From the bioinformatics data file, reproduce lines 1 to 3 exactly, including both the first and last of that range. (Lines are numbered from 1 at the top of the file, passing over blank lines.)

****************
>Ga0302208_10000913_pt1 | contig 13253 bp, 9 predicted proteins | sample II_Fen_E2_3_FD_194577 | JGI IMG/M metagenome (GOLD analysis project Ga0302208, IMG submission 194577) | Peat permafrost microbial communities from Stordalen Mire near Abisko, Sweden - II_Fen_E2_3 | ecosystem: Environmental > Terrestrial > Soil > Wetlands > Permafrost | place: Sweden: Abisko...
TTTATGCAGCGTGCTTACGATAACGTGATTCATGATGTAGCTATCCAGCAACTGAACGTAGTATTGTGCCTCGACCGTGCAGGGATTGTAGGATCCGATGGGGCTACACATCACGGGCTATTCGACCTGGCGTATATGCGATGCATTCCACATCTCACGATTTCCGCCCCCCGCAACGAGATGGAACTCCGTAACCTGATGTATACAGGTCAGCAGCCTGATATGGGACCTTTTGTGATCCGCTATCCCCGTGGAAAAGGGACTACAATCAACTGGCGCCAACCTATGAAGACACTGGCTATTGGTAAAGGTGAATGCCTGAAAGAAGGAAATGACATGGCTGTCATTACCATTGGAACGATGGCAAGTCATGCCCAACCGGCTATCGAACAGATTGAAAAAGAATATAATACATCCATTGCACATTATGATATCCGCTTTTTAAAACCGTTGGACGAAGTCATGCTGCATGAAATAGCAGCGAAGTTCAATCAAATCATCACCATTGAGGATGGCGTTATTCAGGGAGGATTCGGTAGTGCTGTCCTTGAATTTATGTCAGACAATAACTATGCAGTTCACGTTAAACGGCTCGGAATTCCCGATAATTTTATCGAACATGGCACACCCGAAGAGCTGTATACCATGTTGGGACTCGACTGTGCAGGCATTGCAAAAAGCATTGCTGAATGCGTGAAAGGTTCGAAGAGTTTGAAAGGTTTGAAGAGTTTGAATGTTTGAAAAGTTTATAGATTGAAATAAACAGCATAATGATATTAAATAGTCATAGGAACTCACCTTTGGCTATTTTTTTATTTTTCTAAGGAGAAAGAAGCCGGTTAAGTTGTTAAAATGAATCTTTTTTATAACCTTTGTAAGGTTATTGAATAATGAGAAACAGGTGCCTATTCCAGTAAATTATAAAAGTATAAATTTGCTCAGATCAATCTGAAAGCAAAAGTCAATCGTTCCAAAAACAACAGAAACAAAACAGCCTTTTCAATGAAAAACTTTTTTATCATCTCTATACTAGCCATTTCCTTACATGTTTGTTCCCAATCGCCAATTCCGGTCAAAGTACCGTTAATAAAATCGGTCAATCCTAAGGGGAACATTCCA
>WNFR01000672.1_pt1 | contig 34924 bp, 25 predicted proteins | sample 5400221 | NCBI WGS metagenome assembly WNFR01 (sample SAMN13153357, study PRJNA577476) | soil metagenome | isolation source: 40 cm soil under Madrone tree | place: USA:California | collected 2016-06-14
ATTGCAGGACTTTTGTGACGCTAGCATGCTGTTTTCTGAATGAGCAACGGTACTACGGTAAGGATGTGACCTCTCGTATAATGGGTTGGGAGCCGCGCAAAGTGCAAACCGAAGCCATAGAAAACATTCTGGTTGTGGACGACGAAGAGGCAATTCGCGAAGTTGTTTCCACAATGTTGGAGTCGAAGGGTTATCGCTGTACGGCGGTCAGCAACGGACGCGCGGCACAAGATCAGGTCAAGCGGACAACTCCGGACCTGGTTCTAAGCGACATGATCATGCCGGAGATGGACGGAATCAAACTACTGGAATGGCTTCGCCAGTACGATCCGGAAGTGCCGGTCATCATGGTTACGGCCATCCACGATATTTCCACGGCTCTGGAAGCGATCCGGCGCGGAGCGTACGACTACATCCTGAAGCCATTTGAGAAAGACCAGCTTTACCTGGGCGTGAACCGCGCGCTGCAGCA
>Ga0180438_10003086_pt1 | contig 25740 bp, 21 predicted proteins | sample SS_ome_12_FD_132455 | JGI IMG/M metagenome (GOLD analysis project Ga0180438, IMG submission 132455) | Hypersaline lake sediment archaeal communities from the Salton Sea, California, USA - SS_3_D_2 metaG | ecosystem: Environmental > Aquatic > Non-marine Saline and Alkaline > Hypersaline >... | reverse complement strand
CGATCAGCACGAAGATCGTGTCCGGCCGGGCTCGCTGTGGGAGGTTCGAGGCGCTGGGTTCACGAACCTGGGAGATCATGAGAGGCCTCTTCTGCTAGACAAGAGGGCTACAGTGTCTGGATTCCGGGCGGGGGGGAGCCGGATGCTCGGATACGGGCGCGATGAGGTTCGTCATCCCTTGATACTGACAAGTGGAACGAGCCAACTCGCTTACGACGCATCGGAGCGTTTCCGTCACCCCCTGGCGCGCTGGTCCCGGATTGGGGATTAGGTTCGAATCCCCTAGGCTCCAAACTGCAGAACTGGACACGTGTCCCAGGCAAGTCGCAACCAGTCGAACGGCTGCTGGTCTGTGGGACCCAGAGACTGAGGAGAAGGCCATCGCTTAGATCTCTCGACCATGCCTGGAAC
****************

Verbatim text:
>Ga0302208_10000913_pt1 | contig 13253 bp, 9 predicted proteins | sample II_Fen_E2_3_FD_194577 | JGI IMG/M metagenome (GOLD analysis project Ga0302208, IMG submission 194577) | Peat permafrost microbial communities from Stordalen Mire near Abisko, Sweden - II_Fen_E2_3 | ecosystem: Environmental > Terrestrial > Soil > Wetlands > Permafrost | place: Sweden: Abisko...
TTTATGCAGCGTGCTTACGATAACGTGATTCATGATGTAGCTATCCAGCAACTGAACGTAGTATTGTGCCTCGACCGTGCAGGGATTGTAGGATCCGATGGGGCTACACATCACGGGCTATTCGACCTGGCGTATATGCGATGCATTCCACATCTCACGATTTCCGCCCCCCGCAACGAGATGGAACTCCGTAACCTGATGTATACAGGTCAGCAGCCTGATATGGGACCTTTTGTGATCCGCTATCCCCGTGGAAAAGGGACTACAATCAACTGGCGCCAACCTATGAAGACACTGGCTATTGGTAAAGGTGAATGCCTGAAAGAAGGAAATGACATGGCTGTCATTACCATTGGAACGATGGCAAGTCATGCCCAACCGGCTATCGAACAGATTGAAAAAGAATATAATACATCCATTGCACATTATGATATCCGCTTTTTAAAACCGTTGGACGAAGTCATGCTGCATGAAATAGCAGCGAAGTTCAATCAAATCATCACCATTGAGGATGGCGTTATTCAGGGAGGATTCGGTAGTGCTGTCCTTGAATTTATGTCAGACAATAACTATGCAGTTCACGTTAAACGGCTCGGAATTCCCGATAATTTTATCGAACATGGCACACCCGAAGAGCTGTATACCATGTTGGGACTCGACTGTGCAGGCATTGCAAAAAGCATTGCTGAATGCGTGAAAGGTTCGAAGAGTTTGAAAGGTTTGAAGAGTTTGAATGTTTGAAAAGTTTATAGATTGAAATAAACAGCATAATGATATTAAATAGTCATAGGAACTCACCTTTGGCTATTTTTTTATTTTTCTAAGGAGAAAGAAGCCGGTTAAGTTGTTAAAATGAATCTTTTTTATAACCTTTGTAAGGTTATTGAATAATGAGAAACAGGTGCCTATTCCAGTAAATTATAAAAGTATAAATTTGCTCAGATCAATCTGAAAGCAAAAGTCAATCGTTCCAAAAACAACAGAAACAAAACAGCCTTTTCAATGAAAAACTTTTTTATCATCTCTATACTAGCCATTTCCTTACATGTTTGTTCCCAATCGCCAATTCCGGTCAAAGTACCGTTAATAAAATCGGTCAATCCTAAGGGGAACATTCCA
>WNFR01000672.1_pt1 | contig 34924 bp, 25 predicted proteins | sample 5400221 | NCBI WGS metagenome assembly WNFR01 (sample SAMN13153357, study PRJNA577476) | soil metagenome | isolation source: 40 cm soil under Madrone tree | place: USA:California | collected 2016-06-14